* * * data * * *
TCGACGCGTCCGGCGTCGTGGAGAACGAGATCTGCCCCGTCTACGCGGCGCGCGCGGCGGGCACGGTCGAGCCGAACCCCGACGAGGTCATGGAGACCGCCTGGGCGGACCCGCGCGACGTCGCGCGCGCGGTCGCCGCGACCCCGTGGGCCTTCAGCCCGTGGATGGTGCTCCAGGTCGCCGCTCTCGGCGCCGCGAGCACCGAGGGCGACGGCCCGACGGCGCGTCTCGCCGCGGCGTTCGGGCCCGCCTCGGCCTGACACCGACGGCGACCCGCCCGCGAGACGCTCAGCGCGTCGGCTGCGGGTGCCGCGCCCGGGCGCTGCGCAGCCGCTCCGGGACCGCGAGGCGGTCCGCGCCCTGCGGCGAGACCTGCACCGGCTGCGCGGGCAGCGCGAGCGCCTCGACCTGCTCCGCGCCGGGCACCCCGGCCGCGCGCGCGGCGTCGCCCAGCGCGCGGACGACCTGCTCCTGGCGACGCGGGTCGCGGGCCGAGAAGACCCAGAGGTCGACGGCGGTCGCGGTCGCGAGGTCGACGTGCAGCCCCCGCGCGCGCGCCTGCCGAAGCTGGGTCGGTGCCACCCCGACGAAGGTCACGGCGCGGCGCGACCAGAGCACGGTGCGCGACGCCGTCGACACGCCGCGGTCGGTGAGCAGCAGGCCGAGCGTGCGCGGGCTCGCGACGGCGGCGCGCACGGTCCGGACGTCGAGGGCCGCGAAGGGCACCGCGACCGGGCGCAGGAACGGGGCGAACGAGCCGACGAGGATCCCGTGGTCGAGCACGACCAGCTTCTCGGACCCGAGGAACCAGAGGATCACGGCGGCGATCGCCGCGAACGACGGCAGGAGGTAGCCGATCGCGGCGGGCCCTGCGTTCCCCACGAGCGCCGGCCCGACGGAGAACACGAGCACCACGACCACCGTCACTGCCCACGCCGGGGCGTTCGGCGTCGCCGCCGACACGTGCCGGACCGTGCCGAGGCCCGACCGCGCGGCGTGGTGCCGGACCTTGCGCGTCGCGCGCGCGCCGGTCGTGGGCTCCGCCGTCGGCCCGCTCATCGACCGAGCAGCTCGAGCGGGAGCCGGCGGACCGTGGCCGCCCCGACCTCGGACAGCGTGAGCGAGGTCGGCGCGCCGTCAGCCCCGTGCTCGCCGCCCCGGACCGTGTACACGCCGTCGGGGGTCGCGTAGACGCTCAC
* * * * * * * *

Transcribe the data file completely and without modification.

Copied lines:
TCGACGCGTCCGGCGTCGTGGAGAACGAGATCTGCCCCGTCTACGCGGCGCGCGCGGCGGGCACGGTCGAGCCGAACCCCGACGAGGTCATGGAGACCGCCTGGGCGGACCCGCGCGACGTCGCGCGCGCGGTCGCCGCGACCCCGTGGGCCTTCAGCCCGTGGATGGTGCTCCAGGTCGCCGCTCTCGGCGCCGCGAGCACCGAGGGCGACGGCCCGACGGCGCGTCTCGCCGCGGCGTTCGGGCCCGCCTCGGCCTGACACCGACGGCGACCCGCCCGCGAGACGCTCAGCGCGTCGGCTGCGGGTGCCGCGCCCGGGCGCTGCGCAGCCGCTCCGGGACCGCGAGGCGGTCCGCGCCCTGCGGCGAGACCTGCACCGGCTGCGCGGGCAGCGCGAGCGCCTCGACCTGCTCCGCGCCGGGCACCCCGGCCGCGCGCGCGGCGTCGCCCAGCGCGCGGACGACCTGCTCCTGGCGACGCGGGTCGCGGGCCGAGAAGACCCAGAGGTCGACGGCGGTCGCGGTCGCGAGGTCGACGTGCAGCCCCCGCGCGCGCGCCTGCCGAAGCTGGGTCGGTGCCACCCCGACGAAGGTCACGGCGCGGCGCGACCAGAGCACGGTGCGCGACGCCGTCGACACGCCGCGGTCGGTGAGCAGCAGGCCGAGCGTGCGCGGGCTCGCGACGGCGGCGCGCACGGTCCGGACGTCGAGGGCCGCGAAGGGCACCGCGACCGGGCGCAGGAACGGGGCGAACGAGCCGACGAGGATCCCGTGGTCGAGCACGACCAGCTTCTCGGACCCGAGGAACCAGAGGATCACGGCGGCGATCGCCGCGAACGACGGCAGGAGGTAGCCGATCGCGGCGGGCCCTGCGTTCCCCACGAGCGCCGGCCCGACGGAGAACACGAGCACCACGACCACCGTCACTGCCCACGCCGGGGCGTTCGGCGTCGCCGCCGACACGTGCCGGACCGTGCCGAGGCCCGACCGCGCGGCGTGGTGCCGGACCTTGCGCGTCGCGCGCGCGCCGGTCGTGGGCTCCGCCGTCGGCCCGCTCATCGACCGAGCAGCTCGAGCGGGAGCCGGCGGACCGTGGCCGCCCCGACCTCGGACAGCGTGAGCGAGGTCGGCGCGCCGTCAGCCCCGTGCTCGCCGCCCCGGACCGTGTACACGCCGTCGGGGGTCGCGTAGACGCTCAC